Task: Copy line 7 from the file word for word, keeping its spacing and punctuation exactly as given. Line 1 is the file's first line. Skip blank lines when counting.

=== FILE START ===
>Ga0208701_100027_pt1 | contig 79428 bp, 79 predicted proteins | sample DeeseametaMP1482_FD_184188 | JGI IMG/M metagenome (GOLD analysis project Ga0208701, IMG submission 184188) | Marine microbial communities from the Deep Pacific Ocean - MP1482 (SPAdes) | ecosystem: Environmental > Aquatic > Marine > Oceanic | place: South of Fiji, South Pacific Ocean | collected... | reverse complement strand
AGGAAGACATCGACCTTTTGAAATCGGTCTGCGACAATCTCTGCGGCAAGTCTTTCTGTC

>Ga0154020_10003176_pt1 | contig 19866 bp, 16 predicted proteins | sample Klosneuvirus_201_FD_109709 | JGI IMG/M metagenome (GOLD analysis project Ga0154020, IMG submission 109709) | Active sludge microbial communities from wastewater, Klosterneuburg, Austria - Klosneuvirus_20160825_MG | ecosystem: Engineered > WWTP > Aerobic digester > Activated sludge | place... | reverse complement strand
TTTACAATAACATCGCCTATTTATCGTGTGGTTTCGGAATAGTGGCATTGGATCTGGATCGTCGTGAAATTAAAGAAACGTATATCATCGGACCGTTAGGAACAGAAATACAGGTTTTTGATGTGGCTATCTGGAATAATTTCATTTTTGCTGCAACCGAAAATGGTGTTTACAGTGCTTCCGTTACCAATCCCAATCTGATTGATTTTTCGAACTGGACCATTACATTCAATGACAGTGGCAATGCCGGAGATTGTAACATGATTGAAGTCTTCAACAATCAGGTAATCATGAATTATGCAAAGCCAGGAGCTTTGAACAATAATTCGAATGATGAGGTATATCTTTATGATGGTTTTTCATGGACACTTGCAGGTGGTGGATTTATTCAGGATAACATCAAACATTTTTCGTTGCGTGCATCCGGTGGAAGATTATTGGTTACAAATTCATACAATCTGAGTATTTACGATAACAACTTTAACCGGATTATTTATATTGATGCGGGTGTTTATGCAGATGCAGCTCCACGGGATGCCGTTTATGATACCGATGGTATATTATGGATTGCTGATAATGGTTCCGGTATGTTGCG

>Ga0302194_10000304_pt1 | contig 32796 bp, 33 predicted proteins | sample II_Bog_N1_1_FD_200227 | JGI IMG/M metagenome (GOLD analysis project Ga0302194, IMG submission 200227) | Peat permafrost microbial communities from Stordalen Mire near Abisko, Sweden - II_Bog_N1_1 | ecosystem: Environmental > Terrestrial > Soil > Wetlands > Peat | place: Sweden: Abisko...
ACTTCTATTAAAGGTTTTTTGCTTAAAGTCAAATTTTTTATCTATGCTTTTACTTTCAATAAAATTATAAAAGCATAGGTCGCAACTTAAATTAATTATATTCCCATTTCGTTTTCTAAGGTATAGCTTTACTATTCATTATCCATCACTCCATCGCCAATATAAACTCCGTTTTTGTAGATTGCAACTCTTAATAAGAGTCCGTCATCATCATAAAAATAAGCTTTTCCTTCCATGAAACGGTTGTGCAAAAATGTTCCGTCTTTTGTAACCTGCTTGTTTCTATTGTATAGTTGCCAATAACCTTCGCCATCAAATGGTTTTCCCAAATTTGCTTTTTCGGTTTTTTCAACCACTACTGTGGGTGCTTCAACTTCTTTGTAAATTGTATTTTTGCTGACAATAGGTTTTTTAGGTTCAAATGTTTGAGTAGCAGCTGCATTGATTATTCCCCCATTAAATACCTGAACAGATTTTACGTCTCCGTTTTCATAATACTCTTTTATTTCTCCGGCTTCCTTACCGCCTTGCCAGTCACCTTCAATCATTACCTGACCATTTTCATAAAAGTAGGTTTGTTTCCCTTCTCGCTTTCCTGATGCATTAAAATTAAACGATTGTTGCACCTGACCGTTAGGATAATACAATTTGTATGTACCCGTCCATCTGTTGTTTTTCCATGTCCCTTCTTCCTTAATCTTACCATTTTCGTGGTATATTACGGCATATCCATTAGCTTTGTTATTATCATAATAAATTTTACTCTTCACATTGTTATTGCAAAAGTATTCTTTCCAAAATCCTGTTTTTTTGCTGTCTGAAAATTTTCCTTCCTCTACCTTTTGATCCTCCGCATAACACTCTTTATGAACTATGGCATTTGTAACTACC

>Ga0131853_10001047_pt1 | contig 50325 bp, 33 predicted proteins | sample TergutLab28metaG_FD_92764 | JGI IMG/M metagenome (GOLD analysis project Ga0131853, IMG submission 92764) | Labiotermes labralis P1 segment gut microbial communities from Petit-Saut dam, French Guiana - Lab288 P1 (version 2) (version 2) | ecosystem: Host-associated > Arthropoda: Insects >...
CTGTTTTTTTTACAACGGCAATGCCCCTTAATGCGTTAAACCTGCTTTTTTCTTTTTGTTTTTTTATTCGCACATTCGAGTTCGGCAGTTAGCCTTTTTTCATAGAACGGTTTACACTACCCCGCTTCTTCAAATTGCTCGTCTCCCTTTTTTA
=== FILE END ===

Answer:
>Ga0131853_10001047_pt1 | contig 50325 bp, 33 predicted proteins | sample TergutLab28metaG_FD_92764 | JGI IMG/M metagenome (GOLD analysis project Ga0131853, IMG submission 92764) | Labiotermes labralis P1 segment gut microbial communities from Petit-Saut dam, French Guiana - Lab288 P1 (version 2) (version 2) | ecosystem: Host-associated > Arthropoda: Insects >...